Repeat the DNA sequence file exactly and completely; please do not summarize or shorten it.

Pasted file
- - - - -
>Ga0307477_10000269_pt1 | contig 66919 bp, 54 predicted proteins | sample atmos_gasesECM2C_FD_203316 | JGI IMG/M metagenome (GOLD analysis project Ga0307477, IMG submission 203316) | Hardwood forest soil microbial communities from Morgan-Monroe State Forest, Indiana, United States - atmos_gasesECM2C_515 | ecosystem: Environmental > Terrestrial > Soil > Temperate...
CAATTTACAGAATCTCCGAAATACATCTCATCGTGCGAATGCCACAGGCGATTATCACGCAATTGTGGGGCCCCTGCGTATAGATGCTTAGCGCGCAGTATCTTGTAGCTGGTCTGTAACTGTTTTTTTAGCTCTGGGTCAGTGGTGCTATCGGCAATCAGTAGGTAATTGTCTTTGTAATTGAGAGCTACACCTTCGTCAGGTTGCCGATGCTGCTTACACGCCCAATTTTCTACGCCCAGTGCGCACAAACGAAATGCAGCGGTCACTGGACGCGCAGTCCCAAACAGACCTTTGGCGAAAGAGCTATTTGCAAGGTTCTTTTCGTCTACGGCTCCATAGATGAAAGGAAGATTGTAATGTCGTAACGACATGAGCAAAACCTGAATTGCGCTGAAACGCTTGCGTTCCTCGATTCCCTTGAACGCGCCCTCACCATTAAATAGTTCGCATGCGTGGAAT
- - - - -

>Ga0307477_10000269_pt1 | contig 66919 bp, 54 predicted proteins | sample atmos_gasesECM2C_FD_203316 | JGI IMG/M metagenome (GOLD analysis project Ga0307477, IMG submission 203316) | Hardwood forest soil microbial communities from Morgan-Monroe State Forest, Indiana, United States - atmos_gasesECM2C_515 | ecosystem: Environmental > Terrestrial > Soil > Temperate...
CAATTTACAGAATCTCCGAAATACATCTCATCGTGCGAATGCCACAGGCGATTATCACGCAATTGTGGGGCCCCTGCGTATAGATGCTTAGCGCGCAGTATCTTGTAGCTGGTCTGTAACTGTTTTTTTAGCTCTGGGTCAGTGGTGCTATCGGCAATCAGTAGGTAATTGTCTTTGTAATTGAGAGCTACACCTTCGTCAGGTTGCCGATGCTGCTTACACGCCCAATTTTCTACGCCCAGTGCGCACAAACGAAATGCAGCGGTCACTGGACGCGCAGTCCCAAACAGACCTTTGGCGAAAGAGCTATTTGCAAGGTTCTTTTCGTCTACGGCTCCATAGATGAAAGGAAGATTGTAATGTCGTAACGACATGAGCAAAACCTGAATTGCGCTGAAACGCTTGCGTTCCTCGATTCCCTTGAACGCGCCCTCACCATTAAATAGTTCGCATGCGTGGAAT